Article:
Over the last six years, a growing number of fans have been picking 16 seeds over 1 seeds, according to data pulled from all the brackets in the Capital One March Madness Bracket Challenge, the official bracket game of the NCAA tournament.

Last year, 5.68 percent of all brackets had a 16 seed over a 1 seed. That's a slight drop since the all-time high of 6.2 percent in 2015, but the percentage is trending upward since 2011, when it was just 1.74 percent.

The most popular 16-over-1 pick in that time was Lafayette in 2015, selected to trip up Villanova by 3.05 percent of fans. (Villanova won, 93-52.) Thirteen of the past 24 games pitting the top seed against the bottom one have had between 1 and 2 percent of bracket-pickers going for the 16 seed. Eight have had less than 1 percent picking the upset.

Hampton over Virginia (picked 2.85 percent) was the most popular 16-1 upset pick in 2016, followed by Florida Gulf Coast University over UNC, at 2.69 percent. FGCU was a trendy pick, but those 2.69 percent of brackets who picked the Eagles lost a lot of potential points when the Tar Heels won, 83-67, then advanced all the way to the title game.

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Each of the No. 16 seeds was selected in at least 1 percent of all brackets last year, with two picks getting well over 2 percent. In 2011, not one No. 16 was picked on more than 1 percent of the brackets.

Here’s a look at the numbers:

2016 Matchups Picked
Kansas vs. Austin Peay 1.45%
Oregon vs. Holy Cross 1.98%
UNC vs. FGCU 2.69%
UVA vs. Hampton 2.85%
2015 Matchups Picked
Villanova vs Lafayette 3.05%
Wisconsin vs Coastal Carolina 1.67%
Kentucky vs Hampton 1.29%
Duke vs Robert Morris 1.27%
2014 Matchups Picked
Wichita State vs Cal Poly 1.67%
Virginia vs Coastal Carolina 1.58%
Arizona vs Weber State 1.34%
Florida vs Albany 1.21%
2013 Matchups Picked
Gonzaga vs Southern 1.47%
Kansas vs W Kentucky 1.46%
Indiana vs James Madison 0.90%
Louisville vs NC A&T 0.58%
2012 Matchups Picked
Syracuse vs UNC-Asheville 1.64%
Michigan State vs Long Island 1.46%
Kentucky vs W Kentucky 0.55%
North Carolina vs Vermont 0.55%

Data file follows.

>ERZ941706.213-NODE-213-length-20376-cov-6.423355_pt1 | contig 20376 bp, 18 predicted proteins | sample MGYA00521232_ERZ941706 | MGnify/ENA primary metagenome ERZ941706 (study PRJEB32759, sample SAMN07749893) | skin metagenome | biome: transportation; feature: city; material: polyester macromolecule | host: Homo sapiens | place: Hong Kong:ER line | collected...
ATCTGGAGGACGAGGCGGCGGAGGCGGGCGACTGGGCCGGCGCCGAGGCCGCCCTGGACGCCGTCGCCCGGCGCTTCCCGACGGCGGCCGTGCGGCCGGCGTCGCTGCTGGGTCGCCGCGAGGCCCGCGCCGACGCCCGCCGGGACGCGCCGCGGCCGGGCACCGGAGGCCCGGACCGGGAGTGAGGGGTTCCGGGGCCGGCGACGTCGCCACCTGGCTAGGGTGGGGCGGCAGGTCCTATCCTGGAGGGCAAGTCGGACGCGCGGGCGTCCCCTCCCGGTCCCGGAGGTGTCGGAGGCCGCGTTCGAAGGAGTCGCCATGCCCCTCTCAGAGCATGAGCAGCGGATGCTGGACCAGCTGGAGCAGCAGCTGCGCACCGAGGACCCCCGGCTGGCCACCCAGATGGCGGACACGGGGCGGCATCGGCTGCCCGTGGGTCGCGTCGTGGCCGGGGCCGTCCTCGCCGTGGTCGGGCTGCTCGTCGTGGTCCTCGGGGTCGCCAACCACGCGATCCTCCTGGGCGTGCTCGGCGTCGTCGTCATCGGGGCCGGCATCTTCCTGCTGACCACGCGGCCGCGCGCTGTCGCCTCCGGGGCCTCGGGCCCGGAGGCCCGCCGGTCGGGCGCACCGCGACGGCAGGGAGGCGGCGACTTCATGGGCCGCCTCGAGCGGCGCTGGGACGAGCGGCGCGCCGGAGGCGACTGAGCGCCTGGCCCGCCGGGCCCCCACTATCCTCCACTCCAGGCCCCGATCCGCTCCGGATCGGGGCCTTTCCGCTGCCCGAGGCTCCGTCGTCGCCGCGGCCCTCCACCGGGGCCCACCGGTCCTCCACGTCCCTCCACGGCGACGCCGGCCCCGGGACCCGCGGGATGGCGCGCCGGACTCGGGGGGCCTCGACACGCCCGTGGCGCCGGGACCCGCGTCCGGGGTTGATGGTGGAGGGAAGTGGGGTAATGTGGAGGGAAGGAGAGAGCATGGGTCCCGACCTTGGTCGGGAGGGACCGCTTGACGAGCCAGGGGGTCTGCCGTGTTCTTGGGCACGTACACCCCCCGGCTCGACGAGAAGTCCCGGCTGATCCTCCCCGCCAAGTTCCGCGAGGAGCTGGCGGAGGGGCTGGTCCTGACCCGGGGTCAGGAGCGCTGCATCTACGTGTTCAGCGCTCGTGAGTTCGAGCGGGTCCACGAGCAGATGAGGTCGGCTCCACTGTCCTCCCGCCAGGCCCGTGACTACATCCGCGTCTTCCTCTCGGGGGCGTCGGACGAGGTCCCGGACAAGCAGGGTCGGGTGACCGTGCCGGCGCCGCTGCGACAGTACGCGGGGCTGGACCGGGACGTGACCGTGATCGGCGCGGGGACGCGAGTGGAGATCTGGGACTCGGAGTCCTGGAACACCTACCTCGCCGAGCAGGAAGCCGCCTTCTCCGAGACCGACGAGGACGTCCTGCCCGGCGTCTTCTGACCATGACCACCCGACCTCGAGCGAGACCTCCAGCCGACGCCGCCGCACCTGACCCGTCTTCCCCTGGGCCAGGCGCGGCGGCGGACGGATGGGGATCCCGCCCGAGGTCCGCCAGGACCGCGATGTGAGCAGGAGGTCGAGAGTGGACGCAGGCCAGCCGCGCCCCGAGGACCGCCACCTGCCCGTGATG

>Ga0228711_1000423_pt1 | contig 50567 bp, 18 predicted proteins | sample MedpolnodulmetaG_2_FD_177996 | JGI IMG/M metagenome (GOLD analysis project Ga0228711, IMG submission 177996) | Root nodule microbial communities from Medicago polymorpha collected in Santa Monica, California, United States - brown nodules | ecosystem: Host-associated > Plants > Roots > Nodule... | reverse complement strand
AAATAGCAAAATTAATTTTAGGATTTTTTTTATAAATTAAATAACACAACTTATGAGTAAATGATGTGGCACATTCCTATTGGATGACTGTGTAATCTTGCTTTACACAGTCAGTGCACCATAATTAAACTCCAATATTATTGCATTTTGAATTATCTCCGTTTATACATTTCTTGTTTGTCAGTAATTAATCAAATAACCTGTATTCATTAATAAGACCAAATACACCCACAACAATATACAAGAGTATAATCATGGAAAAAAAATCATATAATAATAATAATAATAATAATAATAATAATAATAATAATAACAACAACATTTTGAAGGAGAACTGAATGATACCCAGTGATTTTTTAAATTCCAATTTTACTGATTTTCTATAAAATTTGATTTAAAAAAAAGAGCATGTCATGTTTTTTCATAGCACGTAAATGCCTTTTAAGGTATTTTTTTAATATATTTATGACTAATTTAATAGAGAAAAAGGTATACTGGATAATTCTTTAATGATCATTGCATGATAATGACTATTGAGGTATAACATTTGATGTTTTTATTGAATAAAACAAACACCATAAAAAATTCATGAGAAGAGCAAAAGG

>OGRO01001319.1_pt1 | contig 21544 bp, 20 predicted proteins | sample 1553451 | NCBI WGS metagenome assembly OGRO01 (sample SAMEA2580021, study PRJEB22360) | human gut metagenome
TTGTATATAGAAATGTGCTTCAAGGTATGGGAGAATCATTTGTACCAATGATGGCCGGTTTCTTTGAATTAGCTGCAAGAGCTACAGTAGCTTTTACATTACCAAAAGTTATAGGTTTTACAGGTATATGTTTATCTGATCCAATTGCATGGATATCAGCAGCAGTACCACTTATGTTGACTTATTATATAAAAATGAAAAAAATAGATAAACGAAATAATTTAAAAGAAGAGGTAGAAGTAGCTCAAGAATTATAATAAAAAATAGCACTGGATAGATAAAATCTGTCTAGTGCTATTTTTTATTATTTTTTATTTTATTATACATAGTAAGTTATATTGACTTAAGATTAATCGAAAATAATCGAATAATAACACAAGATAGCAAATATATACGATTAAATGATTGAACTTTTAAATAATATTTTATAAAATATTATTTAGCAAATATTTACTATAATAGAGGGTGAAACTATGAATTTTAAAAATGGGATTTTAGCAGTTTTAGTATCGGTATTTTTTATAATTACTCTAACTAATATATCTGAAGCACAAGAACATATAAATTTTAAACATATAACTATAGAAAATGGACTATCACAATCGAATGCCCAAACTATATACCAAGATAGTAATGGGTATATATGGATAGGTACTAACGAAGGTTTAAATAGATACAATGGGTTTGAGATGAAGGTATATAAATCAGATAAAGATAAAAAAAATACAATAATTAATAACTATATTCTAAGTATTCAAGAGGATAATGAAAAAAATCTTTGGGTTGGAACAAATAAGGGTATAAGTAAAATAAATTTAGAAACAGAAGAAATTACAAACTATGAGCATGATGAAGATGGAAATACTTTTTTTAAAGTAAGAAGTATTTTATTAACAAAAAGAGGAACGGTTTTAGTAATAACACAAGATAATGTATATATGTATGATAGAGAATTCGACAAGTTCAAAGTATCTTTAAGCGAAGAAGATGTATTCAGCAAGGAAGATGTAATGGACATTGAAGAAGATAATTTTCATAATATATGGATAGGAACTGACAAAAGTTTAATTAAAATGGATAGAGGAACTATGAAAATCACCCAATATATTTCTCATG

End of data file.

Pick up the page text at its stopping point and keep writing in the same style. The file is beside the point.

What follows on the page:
2011 Matchups Picked
Kansas vs Boston 0.91%
Pittsburgh vs UNC-Asheville 0.83%
Ohio State vs Texas-San Antonio 0.57%
Duke vs Hampton 0.54%

Why do we pick 16 seeds at this rate? After all, since the field reached at least 64 in 1985, the 16 seed is 0-128 against the No. 1 seed. It is the only seed without a win in the tournament.

Perhaps we’re just more aware that, one of these years, the number is going to come up for a No. 16 seed and, when it does, we’d like to say we called it. (Without admitting, of course, how many times we didn't call it.)

The No. 15 seed has won eight of its 128 games vs. the No. 2 seed. That probably leads to a sprinkling of No. 16 picks, too.

Another possible reason No. 16s seem increasingly attractive: The number of people who pick brackets online is increasing. Though you'd think percentages would stay constant, if a growing audience means more casual fans, perhaps that means more who are willing to take a risk -- or less aware of how risky it is for your bracket.

Bracket experts will tell you that picking a No. 16 seed is a horrible risk-reward proposition. Since a 16 seed is unlikely to advance to the Sweet 16 as well, that huge upset pick is liable to earn only a single point in your bracket.

The moral: A No. 1 seed still is the most likely NCAA Champion and Final Four participant. So picking the upset might be good for bragging righs. But it could take you out of contention very early if you're wrong. And everyone who's ever picked a 16 seed has been.